Why Do We Assign Genders to Foods? | KCET
Why Do We Assign Genders to Foods?
Food is not masculine, and food is not feminine. It's all just...food. Despite this undeniable fact, our society places foods into gender-based categories. Hearty barbecued steaks covered in slabs of bacon are considered masculine, while salad greens are considered feminine.
But what's the link between foods considered masculine and what's considered feminine? A new study from the University of Manitoba attempted to figure it out.
The paper, published in the journal Social Psychology and cheekily-titled "Macho Nachos," starts with an observation by White House chef Walter Scheib. Before President Obama's 2009 inauguration, President Bush hosted a luncheon that brought together the five "current, former, and future" Presidents. Scheib was asked what he served these men with presumably different tastes:
"We decided to look deeper to answer that question," said Luke Zhu, the lead researcher of the study. The researchers administered a series of studies to see if other people had this conception of "man" and "woman" food.
The first worked on the concept of priming. They gave participants -- both male and female -- a word-search puzzle that, for one group, included words generally considered to be masculine, like "football," "sports," "hunting," "cologne," "and mustache."
The second group was primed for feminine conditions, with a word-search puzzle including "ballet," "perfume," and "lipstick." They were then asked to choose from a series of comparable options, which included baked versus fried chicken, with one option being healthier than the other. The results found that participants primed for masculine behavior desired unhealthy foods, while those primed for feminine behavior desired healthier foods.
The second study focused on packaging. They manipulated the packaging that contained the same food (a blueberry muffin) in a variety of ways. As the study states:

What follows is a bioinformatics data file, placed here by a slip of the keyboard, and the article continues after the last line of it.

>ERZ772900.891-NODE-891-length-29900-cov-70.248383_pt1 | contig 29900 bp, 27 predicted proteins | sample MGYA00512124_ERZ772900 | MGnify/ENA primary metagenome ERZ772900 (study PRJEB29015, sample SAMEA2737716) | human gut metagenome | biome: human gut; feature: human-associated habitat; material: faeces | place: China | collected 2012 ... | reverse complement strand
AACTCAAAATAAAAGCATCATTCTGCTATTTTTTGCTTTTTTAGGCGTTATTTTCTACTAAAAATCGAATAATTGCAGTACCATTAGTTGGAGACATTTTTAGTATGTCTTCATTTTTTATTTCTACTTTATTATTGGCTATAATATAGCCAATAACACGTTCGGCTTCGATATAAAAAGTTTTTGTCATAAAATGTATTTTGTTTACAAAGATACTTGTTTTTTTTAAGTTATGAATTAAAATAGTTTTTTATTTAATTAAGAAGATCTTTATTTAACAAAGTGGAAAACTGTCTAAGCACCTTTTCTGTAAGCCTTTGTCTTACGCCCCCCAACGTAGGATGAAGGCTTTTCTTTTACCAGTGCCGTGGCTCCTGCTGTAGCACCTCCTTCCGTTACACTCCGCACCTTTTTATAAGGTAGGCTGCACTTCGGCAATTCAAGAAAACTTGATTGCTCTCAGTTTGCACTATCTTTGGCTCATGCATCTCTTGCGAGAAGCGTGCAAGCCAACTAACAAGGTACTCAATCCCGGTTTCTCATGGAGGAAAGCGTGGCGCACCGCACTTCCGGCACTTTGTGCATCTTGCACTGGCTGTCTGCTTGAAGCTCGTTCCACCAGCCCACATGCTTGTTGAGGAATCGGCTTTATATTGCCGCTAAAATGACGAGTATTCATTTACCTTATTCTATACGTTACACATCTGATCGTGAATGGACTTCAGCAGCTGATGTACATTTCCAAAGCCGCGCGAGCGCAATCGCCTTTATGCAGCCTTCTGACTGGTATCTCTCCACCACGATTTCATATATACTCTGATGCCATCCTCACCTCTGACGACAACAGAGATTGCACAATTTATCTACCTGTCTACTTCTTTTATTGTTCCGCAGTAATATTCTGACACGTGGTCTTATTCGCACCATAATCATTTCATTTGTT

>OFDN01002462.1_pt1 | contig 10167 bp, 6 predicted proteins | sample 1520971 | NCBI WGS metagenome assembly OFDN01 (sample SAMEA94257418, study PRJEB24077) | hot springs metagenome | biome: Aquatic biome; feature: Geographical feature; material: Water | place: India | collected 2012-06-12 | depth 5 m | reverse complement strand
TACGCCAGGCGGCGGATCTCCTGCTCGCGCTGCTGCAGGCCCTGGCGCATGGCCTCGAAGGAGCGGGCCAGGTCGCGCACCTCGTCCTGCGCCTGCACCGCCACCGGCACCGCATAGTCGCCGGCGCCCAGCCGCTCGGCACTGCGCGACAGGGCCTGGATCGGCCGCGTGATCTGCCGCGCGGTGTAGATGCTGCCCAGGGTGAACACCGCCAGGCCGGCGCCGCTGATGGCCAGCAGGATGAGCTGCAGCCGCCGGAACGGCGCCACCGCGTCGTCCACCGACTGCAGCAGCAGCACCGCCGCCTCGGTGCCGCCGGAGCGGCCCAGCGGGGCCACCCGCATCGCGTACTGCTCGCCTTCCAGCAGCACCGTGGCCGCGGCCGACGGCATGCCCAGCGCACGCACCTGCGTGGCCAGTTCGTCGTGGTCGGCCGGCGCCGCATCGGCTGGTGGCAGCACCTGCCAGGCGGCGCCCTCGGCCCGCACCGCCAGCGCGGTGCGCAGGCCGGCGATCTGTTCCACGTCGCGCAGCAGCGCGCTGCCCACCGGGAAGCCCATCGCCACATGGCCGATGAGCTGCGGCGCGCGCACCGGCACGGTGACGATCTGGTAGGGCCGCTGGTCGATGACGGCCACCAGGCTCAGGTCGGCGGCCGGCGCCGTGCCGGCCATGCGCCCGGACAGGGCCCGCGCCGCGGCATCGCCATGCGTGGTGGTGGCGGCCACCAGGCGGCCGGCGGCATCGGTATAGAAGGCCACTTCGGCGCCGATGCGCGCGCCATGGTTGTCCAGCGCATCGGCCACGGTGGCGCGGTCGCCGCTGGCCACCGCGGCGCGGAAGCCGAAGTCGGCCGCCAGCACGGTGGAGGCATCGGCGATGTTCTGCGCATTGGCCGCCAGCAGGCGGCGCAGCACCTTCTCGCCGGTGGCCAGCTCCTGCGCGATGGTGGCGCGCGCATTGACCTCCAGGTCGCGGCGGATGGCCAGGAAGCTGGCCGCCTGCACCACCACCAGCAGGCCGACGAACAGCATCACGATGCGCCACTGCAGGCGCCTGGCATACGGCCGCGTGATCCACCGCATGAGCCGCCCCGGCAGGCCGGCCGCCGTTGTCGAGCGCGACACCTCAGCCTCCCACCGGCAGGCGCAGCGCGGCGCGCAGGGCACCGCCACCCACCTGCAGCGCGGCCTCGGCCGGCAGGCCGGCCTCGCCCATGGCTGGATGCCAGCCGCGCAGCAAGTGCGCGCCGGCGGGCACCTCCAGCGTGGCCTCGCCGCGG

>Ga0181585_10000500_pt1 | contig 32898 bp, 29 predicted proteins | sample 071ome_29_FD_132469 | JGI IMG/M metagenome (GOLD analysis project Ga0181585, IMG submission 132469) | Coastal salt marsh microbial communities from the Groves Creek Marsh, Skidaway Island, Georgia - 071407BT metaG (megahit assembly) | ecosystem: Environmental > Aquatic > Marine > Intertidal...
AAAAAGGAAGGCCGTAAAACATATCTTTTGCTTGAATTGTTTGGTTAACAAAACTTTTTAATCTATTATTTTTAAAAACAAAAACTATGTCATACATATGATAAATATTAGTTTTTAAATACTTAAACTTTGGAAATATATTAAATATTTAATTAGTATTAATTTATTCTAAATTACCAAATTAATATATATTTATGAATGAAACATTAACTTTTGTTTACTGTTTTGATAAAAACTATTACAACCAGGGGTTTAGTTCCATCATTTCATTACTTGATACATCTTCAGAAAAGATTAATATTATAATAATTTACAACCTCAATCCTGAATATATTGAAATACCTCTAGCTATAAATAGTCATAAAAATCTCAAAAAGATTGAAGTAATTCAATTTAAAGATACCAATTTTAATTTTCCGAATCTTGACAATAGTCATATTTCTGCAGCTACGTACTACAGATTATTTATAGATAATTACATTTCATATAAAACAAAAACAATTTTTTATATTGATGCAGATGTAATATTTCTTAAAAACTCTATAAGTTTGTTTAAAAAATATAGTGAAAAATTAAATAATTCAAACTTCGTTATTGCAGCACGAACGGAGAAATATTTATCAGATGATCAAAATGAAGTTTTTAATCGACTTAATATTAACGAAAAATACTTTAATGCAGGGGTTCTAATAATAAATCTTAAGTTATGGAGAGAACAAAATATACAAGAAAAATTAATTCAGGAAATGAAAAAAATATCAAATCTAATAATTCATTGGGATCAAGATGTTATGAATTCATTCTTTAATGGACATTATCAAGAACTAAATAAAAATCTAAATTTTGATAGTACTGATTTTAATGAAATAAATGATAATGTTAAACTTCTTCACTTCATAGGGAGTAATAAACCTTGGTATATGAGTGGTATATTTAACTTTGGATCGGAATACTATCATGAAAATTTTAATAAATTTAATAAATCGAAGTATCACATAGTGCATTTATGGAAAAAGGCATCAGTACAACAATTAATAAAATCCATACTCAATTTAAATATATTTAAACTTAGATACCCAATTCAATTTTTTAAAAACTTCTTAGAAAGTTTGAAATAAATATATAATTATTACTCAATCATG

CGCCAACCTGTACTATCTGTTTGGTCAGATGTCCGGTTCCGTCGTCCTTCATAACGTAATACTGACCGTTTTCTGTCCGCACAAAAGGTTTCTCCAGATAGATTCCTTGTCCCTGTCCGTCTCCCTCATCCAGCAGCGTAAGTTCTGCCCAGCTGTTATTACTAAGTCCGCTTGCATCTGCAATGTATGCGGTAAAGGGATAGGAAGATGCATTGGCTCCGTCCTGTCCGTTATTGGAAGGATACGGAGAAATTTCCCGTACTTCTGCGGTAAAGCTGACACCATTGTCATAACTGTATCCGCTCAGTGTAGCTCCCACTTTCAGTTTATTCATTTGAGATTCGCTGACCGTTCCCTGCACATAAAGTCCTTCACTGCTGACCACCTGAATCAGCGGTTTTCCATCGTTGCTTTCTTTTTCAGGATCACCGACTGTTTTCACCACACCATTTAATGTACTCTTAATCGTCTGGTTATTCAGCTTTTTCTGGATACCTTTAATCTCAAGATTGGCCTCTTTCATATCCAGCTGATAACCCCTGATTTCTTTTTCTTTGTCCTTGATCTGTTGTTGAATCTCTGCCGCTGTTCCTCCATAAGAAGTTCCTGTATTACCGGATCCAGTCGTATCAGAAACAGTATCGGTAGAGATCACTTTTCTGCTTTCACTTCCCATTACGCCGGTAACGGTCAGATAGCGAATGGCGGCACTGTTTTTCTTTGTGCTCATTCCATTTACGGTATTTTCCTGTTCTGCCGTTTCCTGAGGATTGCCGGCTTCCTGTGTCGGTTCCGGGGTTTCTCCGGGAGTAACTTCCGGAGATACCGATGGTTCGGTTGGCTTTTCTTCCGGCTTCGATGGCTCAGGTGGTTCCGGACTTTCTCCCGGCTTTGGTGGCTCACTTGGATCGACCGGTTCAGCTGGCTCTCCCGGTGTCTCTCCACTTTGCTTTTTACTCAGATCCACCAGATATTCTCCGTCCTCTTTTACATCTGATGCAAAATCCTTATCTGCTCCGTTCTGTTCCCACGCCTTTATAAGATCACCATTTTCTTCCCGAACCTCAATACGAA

The results showed that people wanted muffins that were "congruous," choosing either healthy with feminine packaging, or unhealthy with masculine packaging. Participants did not want "incongruent" packaging.
Which leads to the study's conclusion: For whatever silly reason, we feel that healthy food is feminine and unhealthy food is masculine.
(It's worth pointing out that while the participants were from the U.S. and Canada, Zhu predicts these findings would play out the same in culturally similar countries because there's a "similar cultural context.")
It's important to understand that these findings don't suggest that men prefer to eat unhealthy foods, or that women prefer healthy food. Rather, our society expects men to prefer unhealthy foods. "We're speaking to the concept of masculinity and femininity," Zhu said.
But these concepts manifest themselves in perceivable ways. For instance, ads for unhealthy food is generally going to use an image of a man, while women are left to laugh while eating salad alone. And while this is fun to mock if you're aware of the insanity of gendered foods, it may have a legitimate effect on how we eat.
"If you look at the food inside of the [sports] stadium, most likely those are going to be junk food," Zhu said. And even if you're trying to maintain a healthy eating habit, you may be influenced by the factors around you and head for the junk food. (Note: I can relate.) "In most cases, sports cue masculinity," said Zhu. "And when that is present, there is an impulse among people to go to where junk food is."
So where does this concept of foods being associated with certain genders comes from? It becomes a question of which came first, the marketing of foods to certain genders, or certain genders being attracted to those kinds of foods and drawing the eyes of the marketers. Call it a fried-chicken-and-egg problem, if you must.
But maybe the origins of gendered food doesn't matter anyway. Instead, what's important is finding a way to stop this gendered positioning in the future. "I would encourage people to be more mindful of their food choices in everyday life," Zhu said. "Years of psychological research says that a lot of decisions are subtly influenced by our social environment."
So, before getting in line for that hot dog at the game, ask yourself if you'd buy it in another context? Do you really want to eat it, or are you just going along with the crowd?
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